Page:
On Sunday afternoon, a pigeon flew through a performance of “Covid Crime,” a one-act play taking place at a Manhattan intersection, where yellow taxis whizzed by against the backdrop of a halal food cart.
The show, written by Lionelle Hamanaka and directed by Howard Pflanzer, was unfolding in Richard Tucker Park, a tiny cobblestone triangle on the Upper West Side. It was more of a reading than a staging — its seven actors sat in metal folding chairs, as did the audience of about 50 people.
“I saw this TV coverage of a woman being assaulted on a bus with an umbrella. She was an older woman, an older Asian American,” Hamanaka said last week, before the play. “I thought it would be interesting to see how the community’s affected by it. Because we see the outside story, but we don’t necessarily see every case.”
At the start of the pandemic, the coalition Stop AAPI Hate — AAPI stands for Asian American Pacific Islander — formed and began its own tally of such attacks. From March 19, 2020 to June 30, 2021, the group received 9,081 reports of hate crimes against Asian Americans across the United States. That number was not just a mere statistic to Hamanaka, who is Japanese American.
“My parents were in the concentration camps, and of course that caused a great deal of hardship for our family,” she said, referring to the internment of Japanese Americans during World War II. “My grandparents both had businesses, and they had to sell them in one week. They had to pack up all their things and leave. And that leaves a scar in your mind.”
So Hamanaka, a playwright and onetime jazz singer who describes herself as a senior, funneled her frustration into art. She’s written a series of plays about Covid-19, including “Covid 10,366,” about the April 2020 spike in Covid-19 deaths, and “The Spitter,” about a supermarket dispute over mask wearing. But this is the first time she has addressed the recent rise in anti-Asian American hate crimes in her work.
Hamanaka noticed that much of the organizing surrounding the #StopAsianHate movement in New York was taking place in Manhattan’s Chinatown, where about 33 percent of the population identified as Asian in 2019, according to the N.Y.U. Furman Center, which studies housing and urban policy.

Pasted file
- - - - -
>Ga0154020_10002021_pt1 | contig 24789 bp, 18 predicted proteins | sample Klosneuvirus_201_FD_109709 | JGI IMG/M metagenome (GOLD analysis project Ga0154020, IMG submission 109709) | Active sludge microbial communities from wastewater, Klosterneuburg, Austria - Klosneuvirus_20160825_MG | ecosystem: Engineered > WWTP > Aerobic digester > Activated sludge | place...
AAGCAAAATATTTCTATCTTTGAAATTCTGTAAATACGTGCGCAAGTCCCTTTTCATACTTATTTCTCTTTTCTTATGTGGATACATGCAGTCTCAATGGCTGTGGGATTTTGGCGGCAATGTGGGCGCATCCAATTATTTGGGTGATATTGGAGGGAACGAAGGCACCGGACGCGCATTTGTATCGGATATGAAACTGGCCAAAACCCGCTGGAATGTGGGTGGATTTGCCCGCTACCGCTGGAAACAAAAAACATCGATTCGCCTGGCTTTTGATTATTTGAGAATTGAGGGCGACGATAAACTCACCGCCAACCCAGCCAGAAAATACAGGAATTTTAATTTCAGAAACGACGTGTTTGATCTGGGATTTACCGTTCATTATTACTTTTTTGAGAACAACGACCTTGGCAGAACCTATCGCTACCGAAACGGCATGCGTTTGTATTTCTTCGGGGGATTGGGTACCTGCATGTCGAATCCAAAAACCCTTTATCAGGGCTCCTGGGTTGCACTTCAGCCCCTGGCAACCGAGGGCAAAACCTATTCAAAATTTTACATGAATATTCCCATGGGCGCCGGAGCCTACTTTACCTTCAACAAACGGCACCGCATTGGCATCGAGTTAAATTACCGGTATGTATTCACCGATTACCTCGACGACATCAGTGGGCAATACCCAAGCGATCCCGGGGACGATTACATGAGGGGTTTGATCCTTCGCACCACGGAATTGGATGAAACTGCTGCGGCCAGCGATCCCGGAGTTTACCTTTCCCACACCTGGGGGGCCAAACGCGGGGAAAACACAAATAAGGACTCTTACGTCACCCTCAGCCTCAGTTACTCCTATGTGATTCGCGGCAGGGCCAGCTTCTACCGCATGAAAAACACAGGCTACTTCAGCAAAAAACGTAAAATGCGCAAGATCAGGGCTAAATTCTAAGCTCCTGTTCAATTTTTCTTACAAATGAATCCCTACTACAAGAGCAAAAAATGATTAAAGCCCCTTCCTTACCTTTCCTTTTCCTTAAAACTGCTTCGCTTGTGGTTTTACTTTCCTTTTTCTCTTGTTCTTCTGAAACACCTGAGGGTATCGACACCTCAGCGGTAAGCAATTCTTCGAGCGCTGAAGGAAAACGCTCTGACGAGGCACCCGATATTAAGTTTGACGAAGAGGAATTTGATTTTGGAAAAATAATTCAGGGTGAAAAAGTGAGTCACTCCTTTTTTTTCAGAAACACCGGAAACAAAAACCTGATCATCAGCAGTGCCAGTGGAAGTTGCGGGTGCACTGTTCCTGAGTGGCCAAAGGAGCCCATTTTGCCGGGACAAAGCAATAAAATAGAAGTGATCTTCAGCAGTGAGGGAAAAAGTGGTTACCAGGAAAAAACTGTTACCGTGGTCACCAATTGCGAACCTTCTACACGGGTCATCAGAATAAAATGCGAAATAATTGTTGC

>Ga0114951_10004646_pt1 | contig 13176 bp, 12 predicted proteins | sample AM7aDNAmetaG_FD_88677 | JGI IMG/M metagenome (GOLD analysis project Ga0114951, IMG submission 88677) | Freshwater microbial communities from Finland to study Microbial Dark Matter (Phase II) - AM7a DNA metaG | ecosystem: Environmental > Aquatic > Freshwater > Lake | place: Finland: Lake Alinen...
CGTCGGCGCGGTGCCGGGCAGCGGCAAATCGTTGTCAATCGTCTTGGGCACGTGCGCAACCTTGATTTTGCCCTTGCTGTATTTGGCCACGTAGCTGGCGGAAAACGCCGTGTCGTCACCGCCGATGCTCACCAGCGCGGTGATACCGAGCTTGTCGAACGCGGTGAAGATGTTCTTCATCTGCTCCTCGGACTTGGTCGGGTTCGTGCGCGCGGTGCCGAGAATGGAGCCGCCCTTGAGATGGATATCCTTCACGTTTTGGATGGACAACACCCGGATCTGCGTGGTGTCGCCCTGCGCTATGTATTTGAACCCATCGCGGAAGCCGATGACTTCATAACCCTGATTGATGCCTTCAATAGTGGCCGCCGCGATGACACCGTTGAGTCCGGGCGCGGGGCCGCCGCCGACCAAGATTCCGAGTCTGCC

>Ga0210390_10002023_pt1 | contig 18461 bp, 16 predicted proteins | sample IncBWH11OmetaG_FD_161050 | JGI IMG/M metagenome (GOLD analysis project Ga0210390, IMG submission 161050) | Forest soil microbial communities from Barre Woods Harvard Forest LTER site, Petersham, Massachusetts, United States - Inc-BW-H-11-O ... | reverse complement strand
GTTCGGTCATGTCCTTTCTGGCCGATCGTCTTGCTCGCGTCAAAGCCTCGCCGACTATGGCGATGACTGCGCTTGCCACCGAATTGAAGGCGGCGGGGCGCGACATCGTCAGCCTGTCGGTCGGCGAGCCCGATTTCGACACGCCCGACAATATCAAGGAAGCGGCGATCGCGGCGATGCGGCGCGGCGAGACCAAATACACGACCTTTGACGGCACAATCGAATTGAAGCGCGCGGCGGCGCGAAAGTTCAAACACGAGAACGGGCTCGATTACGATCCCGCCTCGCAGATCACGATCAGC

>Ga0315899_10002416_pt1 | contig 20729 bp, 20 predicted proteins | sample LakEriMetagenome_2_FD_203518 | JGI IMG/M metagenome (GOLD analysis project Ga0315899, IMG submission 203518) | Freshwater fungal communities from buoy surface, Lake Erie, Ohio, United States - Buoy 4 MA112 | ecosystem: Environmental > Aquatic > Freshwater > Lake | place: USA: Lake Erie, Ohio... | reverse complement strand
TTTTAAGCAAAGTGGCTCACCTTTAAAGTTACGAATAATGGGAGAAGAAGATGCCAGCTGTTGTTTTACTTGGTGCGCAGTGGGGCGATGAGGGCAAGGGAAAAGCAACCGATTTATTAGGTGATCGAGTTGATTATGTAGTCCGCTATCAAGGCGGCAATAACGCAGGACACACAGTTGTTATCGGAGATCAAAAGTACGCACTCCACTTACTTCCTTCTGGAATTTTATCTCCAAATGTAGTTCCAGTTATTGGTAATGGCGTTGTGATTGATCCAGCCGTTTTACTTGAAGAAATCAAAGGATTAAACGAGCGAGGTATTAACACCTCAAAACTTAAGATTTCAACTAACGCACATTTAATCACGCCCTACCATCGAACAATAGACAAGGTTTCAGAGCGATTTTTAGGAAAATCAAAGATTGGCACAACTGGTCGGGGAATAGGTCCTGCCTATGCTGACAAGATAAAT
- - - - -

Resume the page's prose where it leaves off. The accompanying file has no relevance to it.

She wanted to bring the movement to her neighborhood, the Upper West Side, where about 10 percent of the population identified as Asian. “Then the people who are there have to look around and look at Asian Americans in a slightly different way,” Hamanaka said. “‘Like, ‘Have I excluded them? Do I treat them as a foreigner?’”
“Covid Crime” was presented by Crossways Theater, a group formed in 2018 by Hamanaka and Pflanzer. It aims to develop playwrights that reflect the diversity of their neighborhood.
“The idea is to bring the audience closer to these issues,” said Pflanzer, 77. “Get them to engage and participate in understanding and being aware of this very important issue of anti-Asian hate in our communities.”
In the play, the character Dr. Leo Chan (John Bernos) arrives home from a shift at Bellevue Hospital. He lives with his mother, Chunhua (Hamanaka), who is asleep on the couch in the living room.
“It’s just me, Ma,” Leo says. Chunhua grunts, and he notices a bandage on her head.
“What’s that?” he asks. “What happened?”
“Woman hit me with umbrella,” Chunhua says.
“Where?” Leo asks.
“On a bus,” Chunhua replies. “She say I bring Chinese virus to New York. Now everybody dying.”
Bernos, a Filipino American actor from Ann Arbor, Mich., drove nine hours to New York for “Covid Crime.” After the performance, an audience member asked him about the hardest part of the role.
“I’ve had my share of having a person tell me to go back to China,” Bernos said. “It wasn’t cool. So I think the hardest part is having to dig back into that memory and face that again. It’s always tough.”